IAEA Chief: Inspectors will stay in Zaporizhzhia plant

Rafael Grossi, IAEA chief, talked to media after leading a group of nuclear inspectors to the Russian-controlled Zaporizhzhia nuclear plant in southeast Ukraine.

According to Grossi, he was permitted to tour the whole facility and visit important locations including the control rooms and emergency systems. In order to complete its examination of worrying technical aspects, his team would now need to put in a lot of work.

“We are not going anywhere. The IAEA is now there, it is at the plant and it is not moving – it’s going to stay there,” Grossi stated after what he described as a long day. He appeared exhausted.

The IAEA chief said members of his team would stay at the plant to provide an impartial, technical assessment of what is happening on the ground. They would dig deeper into conditions and deliver a report.

“It is obvious that the plant and the physical integrity of the plant have been violated, several times … This is something that cannot continue to happen,” he said.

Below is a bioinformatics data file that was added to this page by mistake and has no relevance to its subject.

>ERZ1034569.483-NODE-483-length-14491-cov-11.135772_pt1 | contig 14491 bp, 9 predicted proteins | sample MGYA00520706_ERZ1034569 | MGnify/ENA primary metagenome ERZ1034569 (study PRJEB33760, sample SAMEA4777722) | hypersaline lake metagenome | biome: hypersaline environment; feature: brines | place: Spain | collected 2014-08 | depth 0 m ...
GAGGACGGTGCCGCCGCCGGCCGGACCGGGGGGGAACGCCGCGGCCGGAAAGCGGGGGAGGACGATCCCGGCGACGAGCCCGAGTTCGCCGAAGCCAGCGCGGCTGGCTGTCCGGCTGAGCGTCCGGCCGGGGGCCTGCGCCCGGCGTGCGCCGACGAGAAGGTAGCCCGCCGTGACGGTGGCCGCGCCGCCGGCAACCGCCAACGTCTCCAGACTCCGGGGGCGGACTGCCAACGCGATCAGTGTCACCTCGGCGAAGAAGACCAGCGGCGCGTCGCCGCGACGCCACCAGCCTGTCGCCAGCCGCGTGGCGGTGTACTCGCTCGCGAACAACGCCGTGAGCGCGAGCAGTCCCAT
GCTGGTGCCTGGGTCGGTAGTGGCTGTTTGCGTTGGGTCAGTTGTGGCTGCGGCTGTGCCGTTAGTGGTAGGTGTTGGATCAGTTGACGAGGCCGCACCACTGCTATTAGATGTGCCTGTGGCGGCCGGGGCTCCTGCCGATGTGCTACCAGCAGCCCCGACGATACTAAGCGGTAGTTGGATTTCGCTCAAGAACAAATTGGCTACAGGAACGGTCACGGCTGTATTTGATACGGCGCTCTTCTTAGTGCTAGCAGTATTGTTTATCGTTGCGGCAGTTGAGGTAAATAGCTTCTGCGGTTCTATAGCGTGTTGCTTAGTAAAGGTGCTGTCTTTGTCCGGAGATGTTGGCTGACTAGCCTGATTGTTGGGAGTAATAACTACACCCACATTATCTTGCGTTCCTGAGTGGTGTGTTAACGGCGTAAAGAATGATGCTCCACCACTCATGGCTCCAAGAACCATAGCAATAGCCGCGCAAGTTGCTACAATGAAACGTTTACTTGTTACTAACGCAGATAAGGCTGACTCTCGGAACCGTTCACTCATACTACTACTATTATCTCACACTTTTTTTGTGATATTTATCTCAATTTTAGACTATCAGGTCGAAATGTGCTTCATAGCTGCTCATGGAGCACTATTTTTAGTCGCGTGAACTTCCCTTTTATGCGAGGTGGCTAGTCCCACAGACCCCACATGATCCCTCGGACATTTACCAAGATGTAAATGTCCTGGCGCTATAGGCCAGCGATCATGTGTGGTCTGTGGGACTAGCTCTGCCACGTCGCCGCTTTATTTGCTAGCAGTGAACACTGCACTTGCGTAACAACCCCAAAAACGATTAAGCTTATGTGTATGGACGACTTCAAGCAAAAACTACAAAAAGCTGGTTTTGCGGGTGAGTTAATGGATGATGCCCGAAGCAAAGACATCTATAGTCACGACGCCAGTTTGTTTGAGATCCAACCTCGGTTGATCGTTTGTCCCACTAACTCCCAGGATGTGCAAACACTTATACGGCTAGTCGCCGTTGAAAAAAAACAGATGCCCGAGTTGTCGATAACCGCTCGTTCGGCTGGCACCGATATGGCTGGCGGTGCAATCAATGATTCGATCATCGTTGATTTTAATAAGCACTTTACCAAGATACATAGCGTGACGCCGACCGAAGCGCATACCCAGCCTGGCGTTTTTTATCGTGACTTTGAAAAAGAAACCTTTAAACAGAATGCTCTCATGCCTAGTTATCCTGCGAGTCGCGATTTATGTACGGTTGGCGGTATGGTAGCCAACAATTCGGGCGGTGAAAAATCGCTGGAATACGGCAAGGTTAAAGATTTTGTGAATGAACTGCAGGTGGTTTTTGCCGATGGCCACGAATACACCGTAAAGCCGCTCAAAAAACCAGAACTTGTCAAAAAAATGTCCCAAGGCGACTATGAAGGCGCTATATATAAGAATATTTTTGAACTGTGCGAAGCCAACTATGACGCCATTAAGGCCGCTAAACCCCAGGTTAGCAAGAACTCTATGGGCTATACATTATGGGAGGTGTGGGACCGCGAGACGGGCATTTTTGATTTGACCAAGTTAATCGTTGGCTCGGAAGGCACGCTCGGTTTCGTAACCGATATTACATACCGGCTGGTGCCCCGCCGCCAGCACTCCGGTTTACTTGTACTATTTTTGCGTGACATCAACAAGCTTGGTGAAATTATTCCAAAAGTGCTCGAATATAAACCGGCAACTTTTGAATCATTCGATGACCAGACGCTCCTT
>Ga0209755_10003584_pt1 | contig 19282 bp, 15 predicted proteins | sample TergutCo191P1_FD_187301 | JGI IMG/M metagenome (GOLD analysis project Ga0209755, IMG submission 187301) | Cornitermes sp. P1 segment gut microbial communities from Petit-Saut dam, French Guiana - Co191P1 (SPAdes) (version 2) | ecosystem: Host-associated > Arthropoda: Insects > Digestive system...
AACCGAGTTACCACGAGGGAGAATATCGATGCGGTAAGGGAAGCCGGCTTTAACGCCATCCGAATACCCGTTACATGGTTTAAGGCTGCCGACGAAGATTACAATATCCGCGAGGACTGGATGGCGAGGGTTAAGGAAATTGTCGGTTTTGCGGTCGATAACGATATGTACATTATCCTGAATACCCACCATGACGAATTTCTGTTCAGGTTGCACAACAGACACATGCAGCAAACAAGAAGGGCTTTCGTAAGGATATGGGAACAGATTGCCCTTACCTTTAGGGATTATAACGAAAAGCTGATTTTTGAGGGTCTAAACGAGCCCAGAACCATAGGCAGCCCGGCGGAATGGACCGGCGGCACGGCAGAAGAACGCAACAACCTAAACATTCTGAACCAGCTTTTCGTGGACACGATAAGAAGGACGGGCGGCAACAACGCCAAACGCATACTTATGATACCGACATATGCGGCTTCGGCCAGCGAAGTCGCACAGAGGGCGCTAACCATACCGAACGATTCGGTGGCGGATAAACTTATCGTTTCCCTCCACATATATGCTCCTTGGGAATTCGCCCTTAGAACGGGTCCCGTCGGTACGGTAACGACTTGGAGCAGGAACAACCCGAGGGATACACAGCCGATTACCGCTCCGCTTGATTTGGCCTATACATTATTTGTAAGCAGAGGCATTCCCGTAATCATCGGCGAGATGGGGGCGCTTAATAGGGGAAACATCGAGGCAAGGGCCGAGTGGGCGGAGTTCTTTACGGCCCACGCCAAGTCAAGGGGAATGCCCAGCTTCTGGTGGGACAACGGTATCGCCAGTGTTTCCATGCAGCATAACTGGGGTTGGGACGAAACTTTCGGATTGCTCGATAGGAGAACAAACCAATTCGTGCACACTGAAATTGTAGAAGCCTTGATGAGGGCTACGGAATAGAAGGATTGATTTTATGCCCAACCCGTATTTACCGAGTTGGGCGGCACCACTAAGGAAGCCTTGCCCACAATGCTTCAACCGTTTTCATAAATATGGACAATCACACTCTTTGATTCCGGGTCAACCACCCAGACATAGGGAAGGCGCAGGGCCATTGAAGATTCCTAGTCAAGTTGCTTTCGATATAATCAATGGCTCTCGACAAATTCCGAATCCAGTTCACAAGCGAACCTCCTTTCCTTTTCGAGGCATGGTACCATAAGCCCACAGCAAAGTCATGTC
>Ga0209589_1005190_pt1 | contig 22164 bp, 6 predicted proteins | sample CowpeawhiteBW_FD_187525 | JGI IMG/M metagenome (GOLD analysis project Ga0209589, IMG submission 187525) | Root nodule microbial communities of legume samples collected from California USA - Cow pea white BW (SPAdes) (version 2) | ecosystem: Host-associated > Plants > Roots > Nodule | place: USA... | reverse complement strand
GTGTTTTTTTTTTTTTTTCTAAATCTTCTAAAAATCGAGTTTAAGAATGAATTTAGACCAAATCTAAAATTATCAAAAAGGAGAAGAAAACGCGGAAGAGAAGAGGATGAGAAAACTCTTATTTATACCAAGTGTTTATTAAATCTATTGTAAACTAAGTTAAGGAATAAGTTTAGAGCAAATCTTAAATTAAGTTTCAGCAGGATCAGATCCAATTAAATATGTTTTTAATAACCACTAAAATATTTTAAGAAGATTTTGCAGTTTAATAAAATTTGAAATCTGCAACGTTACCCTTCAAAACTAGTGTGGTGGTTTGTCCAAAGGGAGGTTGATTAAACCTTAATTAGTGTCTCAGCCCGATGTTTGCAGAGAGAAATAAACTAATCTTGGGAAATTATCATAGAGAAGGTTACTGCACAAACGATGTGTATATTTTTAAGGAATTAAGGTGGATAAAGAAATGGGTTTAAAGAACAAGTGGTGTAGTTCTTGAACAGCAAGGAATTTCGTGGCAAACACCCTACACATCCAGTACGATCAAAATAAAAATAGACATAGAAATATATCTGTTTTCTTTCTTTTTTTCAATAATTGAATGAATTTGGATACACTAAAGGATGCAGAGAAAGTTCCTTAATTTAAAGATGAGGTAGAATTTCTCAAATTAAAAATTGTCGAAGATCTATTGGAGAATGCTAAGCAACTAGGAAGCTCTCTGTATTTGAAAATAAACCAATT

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‘Hugely beneficial’

A long-term or permanent presence by IAEA nuclear inspectors at the Zaporizhzhia plant in Ukraine “would be hugely beneficial” in terms of easing fears of a nuclear incident, says Dr Ross Peel, a nuclear expert at King’s College London.

Such a presence “would allow constant monitoring of conditions at the plant, real independent evidence coming out constantly about what is going on there,” he told FRANCE 24, noting that “disinformation and misinformation have played a huge role so far in this conflict”.

“Shelling near any nuclear site is obviously a grave concern and we should be avoiding that whenever possible,” Dr Peel said. “Even when shells are targeted away from critical systems, things can go off target.”

The nuclear expert said IAEA inspectors would be looking to determine “what the conditions have been for workers at the plant” and whether they have been able “to perform their duties safely”.

He added: “I expect they will find signs of several damage to the plant and its systems but hopefully (the damage) can be addressed.”